Is this the year that we get our dream back channeling platform? – TechCrunch

Welcome to Startups Weekly, a new human experience on startup news and trends this week. To get this in your inbox, Subscribe here.

Among the many phrases uttered by entrepreneurs, the one that bothers me the most is: “It’s not what you know, it’s who you know.” The phrase may be intended to get people with impostor syndrome to remember the importance of simple cold emails, but it often comes as a new way to remind people that exclusive networks rule the world.

Which is why I’m hoping this is the year the social media platform for back-channeling actually takes off. At their best, backchannels can help anyone who doesn’t have the Stanford Seal get approval, and thus bet on it. This process can also help prevent predatory investors from winning deals, and the effect of the process is obvious, but the incentives for all parties to participate are somewhat skewed. Some investors still scoff at the idea that their portfolio companies might be asked to review what it’s like to work with them; Likewise, founders are surprised when Stories, not Cultureamp polls, are where truly honest feedback lives. why? In a world where due diligence evolves somewhat to become rather fragile in the early stage, back-channeling simultaneously moves from a deep conversation about strengths and weaknesses to a relationship of thumbs up or rejection.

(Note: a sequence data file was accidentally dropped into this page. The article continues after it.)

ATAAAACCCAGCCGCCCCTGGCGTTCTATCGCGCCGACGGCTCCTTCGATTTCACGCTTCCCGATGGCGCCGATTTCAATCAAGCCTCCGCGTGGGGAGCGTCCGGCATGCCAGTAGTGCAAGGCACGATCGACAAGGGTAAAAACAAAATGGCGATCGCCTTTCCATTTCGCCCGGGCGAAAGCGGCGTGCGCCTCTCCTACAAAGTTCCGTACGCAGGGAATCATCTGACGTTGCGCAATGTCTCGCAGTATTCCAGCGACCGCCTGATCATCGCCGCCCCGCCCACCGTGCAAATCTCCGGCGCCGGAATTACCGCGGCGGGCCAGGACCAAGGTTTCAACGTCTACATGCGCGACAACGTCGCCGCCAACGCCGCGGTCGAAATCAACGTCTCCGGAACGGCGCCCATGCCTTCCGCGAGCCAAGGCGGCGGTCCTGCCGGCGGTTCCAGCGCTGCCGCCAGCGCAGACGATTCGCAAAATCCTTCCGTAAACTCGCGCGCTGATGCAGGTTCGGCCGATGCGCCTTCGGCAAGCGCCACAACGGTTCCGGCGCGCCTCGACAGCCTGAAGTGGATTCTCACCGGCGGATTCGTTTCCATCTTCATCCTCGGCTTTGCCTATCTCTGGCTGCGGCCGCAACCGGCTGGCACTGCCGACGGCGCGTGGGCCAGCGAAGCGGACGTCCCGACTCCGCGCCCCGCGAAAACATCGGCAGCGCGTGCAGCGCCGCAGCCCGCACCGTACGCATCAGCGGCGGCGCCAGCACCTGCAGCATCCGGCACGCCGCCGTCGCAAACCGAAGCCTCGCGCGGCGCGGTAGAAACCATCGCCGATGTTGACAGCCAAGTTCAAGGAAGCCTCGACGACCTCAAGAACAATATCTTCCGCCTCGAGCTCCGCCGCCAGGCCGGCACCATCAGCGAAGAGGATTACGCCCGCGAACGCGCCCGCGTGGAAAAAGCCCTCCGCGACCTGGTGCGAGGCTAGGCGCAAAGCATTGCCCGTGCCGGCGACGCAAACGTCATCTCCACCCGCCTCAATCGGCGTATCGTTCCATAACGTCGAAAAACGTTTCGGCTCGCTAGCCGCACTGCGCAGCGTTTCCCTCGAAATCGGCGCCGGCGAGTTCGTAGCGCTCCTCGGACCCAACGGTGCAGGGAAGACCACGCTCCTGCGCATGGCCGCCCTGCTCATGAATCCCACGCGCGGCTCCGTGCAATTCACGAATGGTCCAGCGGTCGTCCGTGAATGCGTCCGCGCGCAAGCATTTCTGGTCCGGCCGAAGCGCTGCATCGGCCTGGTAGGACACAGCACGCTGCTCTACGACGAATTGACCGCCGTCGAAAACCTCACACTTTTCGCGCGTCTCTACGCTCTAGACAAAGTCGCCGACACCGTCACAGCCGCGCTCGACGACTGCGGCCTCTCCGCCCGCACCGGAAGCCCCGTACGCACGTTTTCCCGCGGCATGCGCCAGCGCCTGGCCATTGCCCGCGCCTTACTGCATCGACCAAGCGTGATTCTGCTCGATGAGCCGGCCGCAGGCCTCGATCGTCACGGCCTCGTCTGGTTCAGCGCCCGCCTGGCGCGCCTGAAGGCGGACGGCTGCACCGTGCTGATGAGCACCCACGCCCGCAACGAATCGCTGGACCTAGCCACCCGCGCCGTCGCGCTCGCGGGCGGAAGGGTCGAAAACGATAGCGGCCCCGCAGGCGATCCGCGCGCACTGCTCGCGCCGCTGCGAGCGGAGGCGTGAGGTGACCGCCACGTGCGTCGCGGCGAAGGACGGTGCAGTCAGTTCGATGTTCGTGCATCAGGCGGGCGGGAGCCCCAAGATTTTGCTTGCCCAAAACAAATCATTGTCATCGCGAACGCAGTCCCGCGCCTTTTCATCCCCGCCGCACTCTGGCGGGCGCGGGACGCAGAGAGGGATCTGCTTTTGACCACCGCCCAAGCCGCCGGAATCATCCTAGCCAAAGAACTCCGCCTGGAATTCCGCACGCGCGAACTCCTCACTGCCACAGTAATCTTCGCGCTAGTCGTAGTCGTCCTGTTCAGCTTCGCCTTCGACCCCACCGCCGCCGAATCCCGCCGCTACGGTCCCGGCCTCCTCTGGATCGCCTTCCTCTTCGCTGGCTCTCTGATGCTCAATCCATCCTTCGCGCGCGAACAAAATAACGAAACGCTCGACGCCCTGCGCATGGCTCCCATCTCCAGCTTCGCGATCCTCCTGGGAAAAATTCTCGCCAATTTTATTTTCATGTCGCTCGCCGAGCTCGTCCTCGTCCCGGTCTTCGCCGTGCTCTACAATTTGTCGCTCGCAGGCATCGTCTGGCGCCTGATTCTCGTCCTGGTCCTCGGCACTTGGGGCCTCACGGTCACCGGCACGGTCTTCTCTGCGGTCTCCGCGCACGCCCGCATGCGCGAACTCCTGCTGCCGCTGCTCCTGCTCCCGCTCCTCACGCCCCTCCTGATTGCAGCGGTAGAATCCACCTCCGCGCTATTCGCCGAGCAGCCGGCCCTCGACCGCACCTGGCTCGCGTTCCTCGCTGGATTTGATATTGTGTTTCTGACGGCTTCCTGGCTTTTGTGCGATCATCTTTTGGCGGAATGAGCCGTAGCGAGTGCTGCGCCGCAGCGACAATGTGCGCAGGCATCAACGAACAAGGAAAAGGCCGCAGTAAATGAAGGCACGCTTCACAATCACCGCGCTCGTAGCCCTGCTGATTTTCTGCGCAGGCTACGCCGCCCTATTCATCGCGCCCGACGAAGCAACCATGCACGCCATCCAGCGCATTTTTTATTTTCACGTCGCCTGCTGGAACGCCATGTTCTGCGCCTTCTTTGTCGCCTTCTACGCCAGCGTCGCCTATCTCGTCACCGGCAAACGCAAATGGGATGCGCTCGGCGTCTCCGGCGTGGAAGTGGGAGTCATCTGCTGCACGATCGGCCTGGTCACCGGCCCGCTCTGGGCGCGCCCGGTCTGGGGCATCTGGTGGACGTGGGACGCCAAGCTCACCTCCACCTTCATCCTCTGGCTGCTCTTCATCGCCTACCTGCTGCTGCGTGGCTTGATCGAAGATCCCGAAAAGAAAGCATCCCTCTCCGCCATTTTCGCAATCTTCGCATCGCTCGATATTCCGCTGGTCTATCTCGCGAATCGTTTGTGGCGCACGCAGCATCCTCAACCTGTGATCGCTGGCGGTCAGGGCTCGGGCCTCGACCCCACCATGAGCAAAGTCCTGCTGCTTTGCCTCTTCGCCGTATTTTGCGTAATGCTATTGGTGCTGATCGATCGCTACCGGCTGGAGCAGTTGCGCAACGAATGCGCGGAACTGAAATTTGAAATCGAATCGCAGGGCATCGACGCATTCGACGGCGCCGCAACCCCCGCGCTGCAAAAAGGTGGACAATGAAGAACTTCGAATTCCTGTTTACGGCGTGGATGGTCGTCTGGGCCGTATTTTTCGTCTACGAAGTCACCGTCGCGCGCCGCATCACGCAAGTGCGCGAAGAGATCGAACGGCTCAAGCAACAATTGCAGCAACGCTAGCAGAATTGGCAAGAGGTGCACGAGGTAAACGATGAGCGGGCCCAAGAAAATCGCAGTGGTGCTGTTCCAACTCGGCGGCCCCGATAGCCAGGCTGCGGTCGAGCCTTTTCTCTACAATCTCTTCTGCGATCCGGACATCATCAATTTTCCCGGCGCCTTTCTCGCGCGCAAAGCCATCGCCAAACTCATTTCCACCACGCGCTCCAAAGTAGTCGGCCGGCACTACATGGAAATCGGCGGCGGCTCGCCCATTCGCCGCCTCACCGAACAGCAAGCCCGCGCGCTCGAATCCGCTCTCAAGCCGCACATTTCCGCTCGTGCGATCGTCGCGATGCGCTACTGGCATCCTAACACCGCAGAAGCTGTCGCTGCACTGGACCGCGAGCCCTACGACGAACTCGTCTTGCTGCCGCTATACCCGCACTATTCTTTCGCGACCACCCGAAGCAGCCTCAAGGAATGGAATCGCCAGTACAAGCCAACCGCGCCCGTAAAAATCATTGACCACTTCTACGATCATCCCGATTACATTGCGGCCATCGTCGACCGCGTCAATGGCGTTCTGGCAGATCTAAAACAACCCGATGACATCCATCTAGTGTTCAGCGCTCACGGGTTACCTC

Additionally, far from superficial joking, some of the most powerful people in technology today have their eggs in many, many baskets – which means that those who want or can talk about them critically can either be financially (or emotionally) constrained in saying this.

my pitch? Finally, we’ve got a trustworthy platform where back-routing can happen in an accessible and fair manner. There is already an anonymous private subaddress to the founders in many different forms, but I’d love to see an app that expands access so that anyone can check out the suggested added value.

For more of what I do, check out my TechCrunch+ column I did with Equity co-hosts Alex Wilhelm and Mary Ann Azevedo: 3 opinions on how due diligence will change in 2022. We’ve also recorded a podcast if you prefer the newsletter to track your ears, instead.

In the rest of this newsletter, we’ll talk about Wordle, future revenue as a business model and why I think Y Combinator is reading my text messages. As always, you can follow my thoughts on Twitter nmasc_.

word on wordle

The creator of the app on everyone’s mind, not anyone’s app store, spoke with TechCrunch about Wordle’s weak rise. The game, in which users guess a five-letter word in six attempts, has grown from less than 1,000 players to two million players in weeks.

Here’s what you need to know: As Owen Williams explains, Wordle’s sense of nostalgia isn’t liked by everyone. The game is running Punished by app stores for choosing the open web. Here’s how he put it in his last column at TechCrunch:

Wordle faces a threat we haven’t seen yet: a game developer is primarily penalized by app stores for choosing to build with open web technologies, rather than a native app. Not only does the Apple App Store allow this kind of behavior, but there is a bit of a recourse – because as far as Apple is concerned, Wordle doesn’t exist, since no native app was built.